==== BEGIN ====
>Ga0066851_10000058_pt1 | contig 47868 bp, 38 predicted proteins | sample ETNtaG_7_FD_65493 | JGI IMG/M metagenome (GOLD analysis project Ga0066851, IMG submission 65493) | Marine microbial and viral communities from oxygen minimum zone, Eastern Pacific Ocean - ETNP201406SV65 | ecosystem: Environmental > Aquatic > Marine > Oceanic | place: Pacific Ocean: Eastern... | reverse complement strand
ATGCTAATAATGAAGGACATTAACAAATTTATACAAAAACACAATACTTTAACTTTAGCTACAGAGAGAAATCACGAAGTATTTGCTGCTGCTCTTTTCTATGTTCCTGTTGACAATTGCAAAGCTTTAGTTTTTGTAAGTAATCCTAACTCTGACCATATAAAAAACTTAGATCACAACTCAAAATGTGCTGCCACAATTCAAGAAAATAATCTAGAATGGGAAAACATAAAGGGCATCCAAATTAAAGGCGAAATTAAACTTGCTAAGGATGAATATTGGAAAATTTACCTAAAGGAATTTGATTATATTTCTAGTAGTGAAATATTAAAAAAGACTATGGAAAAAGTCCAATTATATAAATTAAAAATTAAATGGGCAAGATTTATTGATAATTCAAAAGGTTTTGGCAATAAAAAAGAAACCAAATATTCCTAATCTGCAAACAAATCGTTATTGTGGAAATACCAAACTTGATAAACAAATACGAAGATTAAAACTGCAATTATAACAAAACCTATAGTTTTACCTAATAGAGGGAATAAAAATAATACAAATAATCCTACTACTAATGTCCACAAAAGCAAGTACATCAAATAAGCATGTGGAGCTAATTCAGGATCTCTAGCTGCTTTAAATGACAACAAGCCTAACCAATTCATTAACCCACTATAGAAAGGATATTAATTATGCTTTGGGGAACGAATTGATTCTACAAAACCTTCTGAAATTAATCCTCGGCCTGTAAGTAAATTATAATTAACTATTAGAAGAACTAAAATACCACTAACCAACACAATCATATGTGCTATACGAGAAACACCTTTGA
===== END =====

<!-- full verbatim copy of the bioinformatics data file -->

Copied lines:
>Ga0066851_10000058_pt1 | contig 47868 bp, 38 predicted proteins | sample ETNtaG_7_FD_65493 | JGI IMG/M metagenome (GOLD analysis project Ga0066851, IMG submission 65493) | Marine microbial and viral communities from oxygen minimum zone, Eastern Pacific Ocean - ETNP201406SV65 | ecosystem: Environmental > Aquatic > Marine > Oceanic | place: Pacific Ocean: Eastern... | reverse complement strand
ATGCTAATAATGAAGGACATTAACAAATTTATACAAAAACACAATACTTTAACTTTAGCTACAGAGAGAAATCACGAAGTATTTGCTGCTGCTCTTTTCTATGTTCCTGTTGACAATTGCAAAGCTTTAGTTTTTGTAAGTAATCCTAACTCTGACCATATAAAAAACTTAGATCACAACTCAAAATGTGCTGCCACAATTCAAGAAAATAATCTAGAATGGGAAAACATAAAGGGCATCCAAATTAAAGGCGAAATTAAACTTGCTAAGGATGAATATTGGAAAATTTACCTAAAGGAATTTGATTATATTTCTAGTAGTGAAATATTAAAAAAGACTATGGAAAAAGTCCAATTATATAAATTAAAAATTAAATGGGCAAGATTTATTGATAATTCAAAAGGTTTTGGCAATAAAAAAGAAACCAAATATTCCTAATCTGCAAACAAATCGTTATTGTGGAAATACCAAACTTGATAAACAAATACGAAGATTAAAACTGCAATTATAACAAAACCTATAGTTTTACCTAATAGAGGGAATAAAAATAATACAAATAATCCTACTACTAATGTCCACAAAAGCAAGTACATCAAATAAGCATGTGGAGCTAATTCAGGATCTCTAGCTGCTTTAAATGACAACAAGCCTAACCAATTCATTAACCCACTATAGAAAGGATATTAATTATGCTTTGGGGAACGAATTGATTCTACAAAACCTTCTGAAATTAATCCTCGGCCTGTAAGTAAATTATAATTAACTATTAGAAGAACTAAAATACCACTAACCAACACAATCATATGTGCTATACGAGAAACACCTTTGA